The quality measures \(Q_4\) and \(Q_5\), based on the two anisotropic invariants, quantify the distortion in the direction of anisotropy. These measures can only be utilised when the internal energy of the material is anisotropic and, since in the context of curved mesh generation this is not often the case, their usage remains limited. Moreover, anisotropic quality measures are typically dependent on the geometrical parametrisation.

Finally, it should be emphasised that, in contrast to the non-linear approach, the solution of the incrementally linearised problem in (13), does not correspond to the minimisation of the total potential energy (11) with respect to the fundamental strain measures \(\{\varvec{F},\varvec{H},J\}\) per se, but rather with respect to the incrementally linearised versions of these quantities. Furthermore, it is easy to identify that for plane strain problems, the first and the second invariants are indeed identical i.e. \(I_1=I_2\) which in turn translates into the corresponding quality measures being identical \(Q_1=Q_2\). This is only true for two-dimensional plane strain problems.

6 Examples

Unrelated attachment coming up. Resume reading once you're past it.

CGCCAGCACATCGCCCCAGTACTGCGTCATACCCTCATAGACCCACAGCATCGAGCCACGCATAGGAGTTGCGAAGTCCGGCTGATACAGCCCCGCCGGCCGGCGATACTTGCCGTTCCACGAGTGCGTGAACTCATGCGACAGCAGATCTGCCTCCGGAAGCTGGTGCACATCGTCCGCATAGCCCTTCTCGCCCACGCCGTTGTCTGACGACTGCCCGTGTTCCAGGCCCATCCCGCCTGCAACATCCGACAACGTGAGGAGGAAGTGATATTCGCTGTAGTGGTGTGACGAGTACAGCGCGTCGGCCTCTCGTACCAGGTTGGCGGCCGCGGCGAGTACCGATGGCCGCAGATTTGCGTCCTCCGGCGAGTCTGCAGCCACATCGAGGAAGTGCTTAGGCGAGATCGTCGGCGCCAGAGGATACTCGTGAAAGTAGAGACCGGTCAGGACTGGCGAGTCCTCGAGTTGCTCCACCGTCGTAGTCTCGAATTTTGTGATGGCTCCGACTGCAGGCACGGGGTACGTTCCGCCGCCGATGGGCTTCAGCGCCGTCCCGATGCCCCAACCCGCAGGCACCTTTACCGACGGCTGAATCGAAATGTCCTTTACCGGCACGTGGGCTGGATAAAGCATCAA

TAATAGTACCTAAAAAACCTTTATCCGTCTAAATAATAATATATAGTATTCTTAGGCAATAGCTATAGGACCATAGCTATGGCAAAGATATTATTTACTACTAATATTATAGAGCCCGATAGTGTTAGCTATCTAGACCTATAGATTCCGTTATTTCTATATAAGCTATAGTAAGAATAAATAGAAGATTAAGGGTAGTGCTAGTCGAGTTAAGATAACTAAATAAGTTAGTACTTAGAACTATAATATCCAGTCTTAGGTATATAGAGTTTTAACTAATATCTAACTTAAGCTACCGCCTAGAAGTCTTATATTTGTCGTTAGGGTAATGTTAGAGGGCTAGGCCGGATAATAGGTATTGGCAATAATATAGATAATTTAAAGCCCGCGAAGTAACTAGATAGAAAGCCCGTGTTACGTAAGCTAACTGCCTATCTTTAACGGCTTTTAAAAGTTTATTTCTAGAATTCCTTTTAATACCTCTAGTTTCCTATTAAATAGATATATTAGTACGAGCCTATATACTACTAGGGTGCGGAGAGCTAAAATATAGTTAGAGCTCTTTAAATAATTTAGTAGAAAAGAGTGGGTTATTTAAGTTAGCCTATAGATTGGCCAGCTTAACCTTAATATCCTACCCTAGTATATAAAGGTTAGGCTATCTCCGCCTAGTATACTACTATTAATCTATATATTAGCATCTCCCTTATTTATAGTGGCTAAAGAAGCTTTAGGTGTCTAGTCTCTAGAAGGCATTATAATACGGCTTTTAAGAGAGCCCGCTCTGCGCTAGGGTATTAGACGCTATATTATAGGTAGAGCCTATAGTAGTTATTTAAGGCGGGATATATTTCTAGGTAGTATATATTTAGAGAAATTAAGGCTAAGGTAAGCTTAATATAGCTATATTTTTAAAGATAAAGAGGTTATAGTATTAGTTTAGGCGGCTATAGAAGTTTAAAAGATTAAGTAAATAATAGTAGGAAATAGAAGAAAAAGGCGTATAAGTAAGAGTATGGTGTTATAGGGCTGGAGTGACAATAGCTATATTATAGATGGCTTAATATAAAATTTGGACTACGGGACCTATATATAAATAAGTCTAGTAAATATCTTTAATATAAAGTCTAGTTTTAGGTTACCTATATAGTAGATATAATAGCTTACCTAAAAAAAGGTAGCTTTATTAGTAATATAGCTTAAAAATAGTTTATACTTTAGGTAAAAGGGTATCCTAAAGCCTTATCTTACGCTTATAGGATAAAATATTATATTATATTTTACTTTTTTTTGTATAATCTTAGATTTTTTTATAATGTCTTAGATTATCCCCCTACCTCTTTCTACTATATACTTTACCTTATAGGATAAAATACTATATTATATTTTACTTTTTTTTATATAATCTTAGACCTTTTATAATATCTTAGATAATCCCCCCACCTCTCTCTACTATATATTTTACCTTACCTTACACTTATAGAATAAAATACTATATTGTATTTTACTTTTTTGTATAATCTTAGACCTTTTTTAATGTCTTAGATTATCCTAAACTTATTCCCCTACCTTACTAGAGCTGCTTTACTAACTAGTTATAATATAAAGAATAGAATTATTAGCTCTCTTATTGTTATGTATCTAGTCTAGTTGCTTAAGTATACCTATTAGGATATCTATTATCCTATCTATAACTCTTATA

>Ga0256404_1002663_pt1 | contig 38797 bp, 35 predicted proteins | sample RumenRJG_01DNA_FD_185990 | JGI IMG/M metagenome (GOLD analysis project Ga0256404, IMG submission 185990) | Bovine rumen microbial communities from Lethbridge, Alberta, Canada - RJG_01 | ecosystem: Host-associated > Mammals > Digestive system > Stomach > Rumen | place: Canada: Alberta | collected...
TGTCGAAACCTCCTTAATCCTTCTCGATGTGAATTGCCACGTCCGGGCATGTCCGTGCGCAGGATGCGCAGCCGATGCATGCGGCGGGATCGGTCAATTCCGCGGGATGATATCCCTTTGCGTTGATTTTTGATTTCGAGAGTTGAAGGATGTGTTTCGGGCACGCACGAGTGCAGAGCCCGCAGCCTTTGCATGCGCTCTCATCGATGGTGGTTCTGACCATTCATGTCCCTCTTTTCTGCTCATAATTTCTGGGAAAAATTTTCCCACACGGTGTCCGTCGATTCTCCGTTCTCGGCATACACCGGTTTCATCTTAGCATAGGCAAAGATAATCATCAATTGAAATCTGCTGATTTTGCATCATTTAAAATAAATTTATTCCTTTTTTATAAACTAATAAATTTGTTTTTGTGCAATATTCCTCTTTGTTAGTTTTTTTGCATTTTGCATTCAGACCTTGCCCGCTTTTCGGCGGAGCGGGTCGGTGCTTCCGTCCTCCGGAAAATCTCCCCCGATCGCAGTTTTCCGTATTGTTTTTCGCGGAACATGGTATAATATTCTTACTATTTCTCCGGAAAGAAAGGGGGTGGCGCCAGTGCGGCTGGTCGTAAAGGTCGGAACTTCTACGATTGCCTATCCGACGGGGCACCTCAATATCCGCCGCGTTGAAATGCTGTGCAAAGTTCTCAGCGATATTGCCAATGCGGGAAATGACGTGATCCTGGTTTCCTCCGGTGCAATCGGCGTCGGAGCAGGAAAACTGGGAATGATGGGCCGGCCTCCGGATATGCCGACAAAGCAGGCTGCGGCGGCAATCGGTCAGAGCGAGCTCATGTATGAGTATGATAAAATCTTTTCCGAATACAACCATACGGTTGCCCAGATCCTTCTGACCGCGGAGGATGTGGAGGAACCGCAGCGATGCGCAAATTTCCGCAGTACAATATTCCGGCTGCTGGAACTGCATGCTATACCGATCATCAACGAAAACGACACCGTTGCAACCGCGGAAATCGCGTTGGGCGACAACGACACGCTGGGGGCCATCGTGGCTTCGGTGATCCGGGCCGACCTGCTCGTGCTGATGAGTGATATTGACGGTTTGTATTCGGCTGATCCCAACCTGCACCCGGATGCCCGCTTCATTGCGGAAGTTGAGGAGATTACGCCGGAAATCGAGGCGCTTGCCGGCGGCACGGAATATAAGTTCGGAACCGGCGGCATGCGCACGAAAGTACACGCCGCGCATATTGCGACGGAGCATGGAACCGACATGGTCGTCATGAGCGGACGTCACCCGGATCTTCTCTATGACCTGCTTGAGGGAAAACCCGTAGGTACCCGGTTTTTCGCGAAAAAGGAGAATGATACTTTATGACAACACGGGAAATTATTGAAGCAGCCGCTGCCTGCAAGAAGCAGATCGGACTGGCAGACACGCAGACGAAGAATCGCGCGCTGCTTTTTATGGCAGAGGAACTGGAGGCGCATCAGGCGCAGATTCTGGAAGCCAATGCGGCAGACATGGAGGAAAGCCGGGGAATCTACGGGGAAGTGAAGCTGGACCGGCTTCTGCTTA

This section presents a detailed comparison of the various solid mechanics formulations considered in this work (refer to Table 1) for the a posteriori generation of high-order curvilinear meshes. The comparison focuses on the advantages and disadvantages of the various formulations, the influence of the material parameters, the degree of approximation obtained by using two and three dimensional examples and the monitoring of different quality measures. In this work, the only material parameter that is varied is the Poisson’s ratio (\(\nu \)). Notice that as detailed in [77], the Young’s modulus has no real effect on the resulting high-order meshes because only Dirichlet boundary conditions are considered. Therefore, in all the examples we consider \(E=10^5\), \(E_A = \frac{5E}{2}\) and \(G_A=\frac{E}{2}\) and the Poisson’s ratio is selected within the interval [0.001,0.495].